How anti-rational memes sabotage culture, education and the Enlightenment.
Having the freedom to learn from our mistakes is important for children too, not just us. Recalling coercive interference from our own childhood can spur us on to keep taking our children seriously as best we can.
The school system isn’t wrong in the sense that it’s further from the truth than Karl Popper. It’s wrong like the Catholic Church was wrong in refusing to accept Galileo’s heliocentrism and in locking him up so as to protect their worldview.
Unwanted criticism can cripple thinking, destroying the means of error correction and the growth of knowledge.
If, when you were five, your parents had told you that you would thank them later for the coercive education to which they were subjecting you, would you have believed them or not? And what would have made you think that they were lying to you?
Whatever might happen in the future, it will still not have been right to behave immorally today.
Life does not have to involve either ruling or being ruled. Instead, we can stand side by side with no one ruling, all of us free to be in control of our own life, solving problems individually and jointly, and having fun doing so.
We may subscribe to the values of rationality and taking children seriously, but when it comes to detail, we may well be mistaken about particular aspects of it. So instilling anything, including those ideas we most value, is a mistake. We want our ideas to be corrected. We want our children to be able to correct our errors, not be saddled with them.
When you struggle against or take a coercive approach with another person, the natural response of that person is to defend their corner and fight back. The same happens inside our own minds. When you are fighting a part of your own mind, that causes the part you are trying to stamp out to dig in, to entrench itself, to defend its corner more vigorously.
There is every reason for hope! And the fact that we have noticed that coercing our children is problematic is progress compared to how things were in the static society of the past. (And hey, maybe the fact that coercionists these days seem to feel more need to justify their advocacy of coercion is itself progress?)
Life can be messy for all of us. Sometimes when we try to make improvements, part of our mind panics, and that can hurt.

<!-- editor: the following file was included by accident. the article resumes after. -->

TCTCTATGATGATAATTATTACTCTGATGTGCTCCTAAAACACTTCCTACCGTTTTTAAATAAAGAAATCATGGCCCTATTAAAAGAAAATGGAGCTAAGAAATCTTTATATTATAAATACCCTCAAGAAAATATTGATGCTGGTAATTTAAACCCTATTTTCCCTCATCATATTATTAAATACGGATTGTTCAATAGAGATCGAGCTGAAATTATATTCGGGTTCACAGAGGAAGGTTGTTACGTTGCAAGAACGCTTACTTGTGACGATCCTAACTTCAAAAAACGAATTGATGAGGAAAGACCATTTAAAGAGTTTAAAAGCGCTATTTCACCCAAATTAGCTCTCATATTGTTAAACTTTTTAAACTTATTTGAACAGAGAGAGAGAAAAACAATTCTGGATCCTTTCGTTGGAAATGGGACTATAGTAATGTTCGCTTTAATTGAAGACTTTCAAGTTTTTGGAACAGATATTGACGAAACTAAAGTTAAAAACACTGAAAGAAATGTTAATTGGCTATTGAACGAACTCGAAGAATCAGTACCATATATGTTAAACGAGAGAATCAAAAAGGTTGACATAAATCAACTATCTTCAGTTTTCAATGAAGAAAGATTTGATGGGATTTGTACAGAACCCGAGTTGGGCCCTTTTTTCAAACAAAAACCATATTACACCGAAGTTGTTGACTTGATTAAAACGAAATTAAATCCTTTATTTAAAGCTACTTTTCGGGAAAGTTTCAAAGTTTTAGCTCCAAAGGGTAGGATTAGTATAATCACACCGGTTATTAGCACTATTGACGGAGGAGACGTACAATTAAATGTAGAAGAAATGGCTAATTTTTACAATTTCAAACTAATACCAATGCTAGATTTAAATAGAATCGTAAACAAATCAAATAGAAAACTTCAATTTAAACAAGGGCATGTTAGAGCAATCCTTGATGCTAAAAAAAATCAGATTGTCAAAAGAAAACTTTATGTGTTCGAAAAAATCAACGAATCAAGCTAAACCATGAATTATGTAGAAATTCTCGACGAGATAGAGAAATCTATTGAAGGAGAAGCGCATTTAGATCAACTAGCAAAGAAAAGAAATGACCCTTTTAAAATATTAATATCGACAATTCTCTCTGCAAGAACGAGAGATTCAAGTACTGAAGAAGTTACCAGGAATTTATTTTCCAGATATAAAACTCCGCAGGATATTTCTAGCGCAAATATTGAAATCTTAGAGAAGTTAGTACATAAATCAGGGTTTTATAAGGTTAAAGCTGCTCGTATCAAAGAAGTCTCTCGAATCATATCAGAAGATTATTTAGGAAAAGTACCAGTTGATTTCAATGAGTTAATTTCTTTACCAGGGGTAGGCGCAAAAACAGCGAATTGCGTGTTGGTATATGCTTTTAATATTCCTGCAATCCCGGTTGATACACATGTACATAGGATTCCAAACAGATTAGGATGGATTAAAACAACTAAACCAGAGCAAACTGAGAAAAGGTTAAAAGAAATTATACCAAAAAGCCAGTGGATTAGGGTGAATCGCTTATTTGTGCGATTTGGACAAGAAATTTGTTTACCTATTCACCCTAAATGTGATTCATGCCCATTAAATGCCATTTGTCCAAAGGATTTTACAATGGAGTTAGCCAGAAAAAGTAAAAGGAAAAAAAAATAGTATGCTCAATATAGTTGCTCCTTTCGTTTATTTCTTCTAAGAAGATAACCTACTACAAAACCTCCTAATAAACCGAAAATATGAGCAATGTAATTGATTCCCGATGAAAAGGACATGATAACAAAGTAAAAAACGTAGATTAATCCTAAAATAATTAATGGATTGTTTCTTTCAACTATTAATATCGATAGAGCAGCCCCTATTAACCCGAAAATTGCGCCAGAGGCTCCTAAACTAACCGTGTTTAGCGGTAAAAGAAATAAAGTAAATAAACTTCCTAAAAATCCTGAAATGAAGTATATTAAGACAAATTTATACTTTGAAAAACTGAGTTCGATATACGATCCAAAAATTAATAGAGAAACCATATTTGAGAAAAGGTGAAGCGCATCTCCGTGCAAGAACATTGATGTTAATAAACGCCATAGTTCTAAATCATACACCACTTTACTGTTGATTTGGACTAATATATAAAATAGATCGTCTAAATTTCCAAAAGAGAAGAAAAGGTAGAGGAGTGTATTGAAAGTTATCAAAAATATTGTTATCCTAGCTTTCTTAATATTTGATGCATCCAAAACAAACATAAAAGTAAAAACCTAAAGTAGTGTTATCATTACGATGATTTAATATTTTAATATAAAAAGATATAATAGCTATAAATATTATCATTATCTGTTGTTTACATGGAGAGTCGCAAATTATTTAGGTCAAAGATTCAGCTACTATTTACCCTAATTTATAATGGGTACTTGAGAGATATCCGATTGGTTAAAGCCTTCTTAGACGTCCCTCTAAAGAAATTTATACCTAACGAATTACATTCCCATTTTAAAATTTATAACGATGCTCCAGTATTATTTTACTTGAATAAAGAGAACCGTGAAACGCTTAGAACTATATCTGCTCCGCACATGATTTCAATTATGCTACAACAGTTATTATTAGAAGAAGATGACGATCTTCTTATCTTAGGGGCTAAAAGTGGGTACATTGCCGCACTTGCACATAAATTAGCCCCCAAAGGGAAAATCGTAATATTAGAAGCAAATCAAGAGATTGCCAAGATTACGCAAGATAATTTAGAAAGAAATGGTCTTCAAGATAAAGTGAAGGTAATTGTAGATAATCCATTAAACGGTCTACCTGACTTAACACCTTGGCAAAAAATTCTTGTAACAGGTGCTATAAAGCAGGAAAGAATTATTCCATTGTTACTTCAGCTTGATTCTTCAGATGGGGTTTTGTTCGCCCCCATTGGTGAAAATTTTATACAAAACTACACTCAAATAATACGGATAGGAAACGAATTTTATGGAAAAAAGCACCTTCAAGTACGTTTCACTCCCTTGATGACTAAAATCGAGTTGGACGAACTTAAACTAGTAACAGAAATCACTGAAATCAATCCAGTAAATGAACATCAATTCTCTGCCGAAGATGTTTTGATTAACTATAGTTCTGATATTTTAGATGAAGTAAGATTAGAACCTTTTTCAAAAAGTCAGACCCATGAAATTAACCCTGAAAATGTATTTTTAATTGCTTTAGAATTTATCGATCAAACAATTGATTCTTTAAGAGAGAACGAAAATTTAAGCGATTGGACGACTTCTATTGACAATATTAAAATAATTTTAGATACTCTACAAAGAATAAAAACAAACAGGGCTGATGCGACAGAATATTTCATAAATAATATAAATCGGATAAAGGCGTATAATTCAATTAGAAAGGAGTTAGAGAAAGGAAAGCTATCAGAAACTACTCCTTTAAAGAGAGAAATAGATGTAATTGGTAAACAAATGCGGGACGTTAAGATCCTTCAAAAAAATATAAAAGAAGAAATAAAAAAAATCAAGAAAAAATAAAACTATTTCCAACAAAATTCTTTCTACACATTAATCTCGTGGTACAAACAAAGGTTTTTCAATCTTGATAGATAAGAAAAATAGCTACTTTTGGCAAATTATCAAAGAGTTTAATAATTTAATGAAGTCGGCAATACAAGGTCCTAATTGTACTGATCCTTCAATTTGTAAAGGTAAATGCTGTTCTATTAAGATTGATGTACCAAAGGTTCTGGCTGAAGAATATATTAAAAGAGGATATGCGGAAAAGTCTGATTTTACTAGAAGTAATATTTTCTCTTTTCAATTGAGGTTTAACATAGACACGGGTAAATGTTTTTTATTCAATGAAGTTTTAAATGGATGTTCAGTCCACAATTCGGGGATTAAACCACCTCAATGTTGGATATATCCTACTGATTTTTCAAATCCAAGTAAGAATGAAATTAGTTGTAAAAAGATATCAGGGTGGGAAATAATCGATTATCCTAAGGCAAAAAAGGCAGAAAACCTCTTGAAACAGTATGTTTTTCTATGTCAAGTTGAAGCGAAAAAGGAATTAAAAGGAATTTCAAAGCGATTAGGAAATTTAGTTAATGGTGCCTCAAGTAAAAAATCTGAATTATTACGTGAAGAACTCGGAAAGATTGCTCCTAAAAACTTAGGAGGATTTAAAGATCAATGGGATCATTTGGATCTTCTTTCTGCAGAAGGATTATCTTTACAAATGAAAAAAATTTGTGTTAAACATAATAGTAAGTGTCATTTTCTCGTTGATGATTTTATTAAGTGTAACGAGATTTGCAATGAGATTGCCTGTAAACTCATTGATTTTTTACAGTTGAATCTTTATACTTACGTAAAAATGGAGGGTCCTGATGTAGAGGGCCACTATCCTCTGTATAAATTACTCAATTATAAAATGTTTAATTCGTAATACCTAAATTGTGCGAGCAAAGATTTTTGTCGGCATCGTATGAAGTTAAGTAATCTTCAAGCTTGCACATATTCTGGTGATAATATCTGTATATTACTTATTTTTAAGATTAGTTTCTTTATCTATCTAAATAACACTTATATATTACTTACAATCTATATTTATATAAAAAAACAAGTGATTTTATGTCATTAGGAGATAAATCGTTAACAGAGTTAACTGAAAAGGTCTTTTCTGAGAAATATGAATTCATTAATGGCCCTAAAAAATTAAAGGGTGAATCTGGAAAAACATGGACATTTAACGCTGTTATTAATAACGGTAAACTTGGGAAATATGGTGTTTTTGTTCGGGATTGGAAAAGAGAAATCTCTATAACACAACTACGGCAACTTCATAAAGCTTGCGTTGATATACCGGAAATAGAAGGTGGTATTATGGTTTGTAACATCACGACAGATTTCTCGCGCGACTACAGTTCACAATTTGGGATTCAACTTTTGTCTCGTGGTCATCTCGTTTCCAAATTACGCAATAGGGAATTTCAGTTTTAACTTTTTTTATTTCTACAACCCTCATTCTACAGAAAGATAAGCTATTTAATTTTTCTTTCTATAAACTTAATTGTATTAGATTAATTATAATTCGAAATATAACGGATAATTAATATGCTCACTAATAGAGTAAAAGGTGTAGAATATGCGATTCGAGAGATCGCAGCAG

Losing sight of others’ good intentions is a mistake. Reacting badly, as if truth is obvious and we ourselves are in possession of it, tends to be coercive.
Not all criticism of other people’s ideas is good. Indeed some of it actually interferes with the person’s own criticism in their own mind. Wanted criticism is valuable. Unwanted criticism can be coercive and destructive of knowledge-creating processes that are happening.
Meet the aggressor where she is, without resistance, as opposed to disapproving from above; see it from her PoV; what was this about?; what led up to this? How can we proceed positively from here?
Knowledge is conjectural, and we are all fallible. When everything is open to question and we do not hold anything or anyone as an authority, we are free to correct errors that otherwise would have kept us stuck and miserable. Yay!
Coercion impedes progress by impairing error-correcting processes. “The right of the parent over his child lies either in his superior strength or his superior reason. If in his strength, we have only to apply this right universally, in order to drive all morality out of the world. If in his reason, in that reason let him confide.”
Taking Children Seriously is a new VIEW of children—a non-paternalistic view: like other groups of human beings, children are people, not pets, prisoners or property. Full people whose lives are their own, not a different kind of person – full, equal humans who should no more be coerced and manipulated and moulded and shaped by others than we adults should be.
Taking Children Seriously is a new VIEW of children—a non-paternalistic view: children do not actually need to be controlled for their own good. An Oxford Karl Popper Society talk.
Taking Children Seriously is neither utopian nor revolutionary. It is fallibilist and respects tradition as well as the growth of knowledge.
David Deutsch explains why he says that he could not be very productive without also being untidy.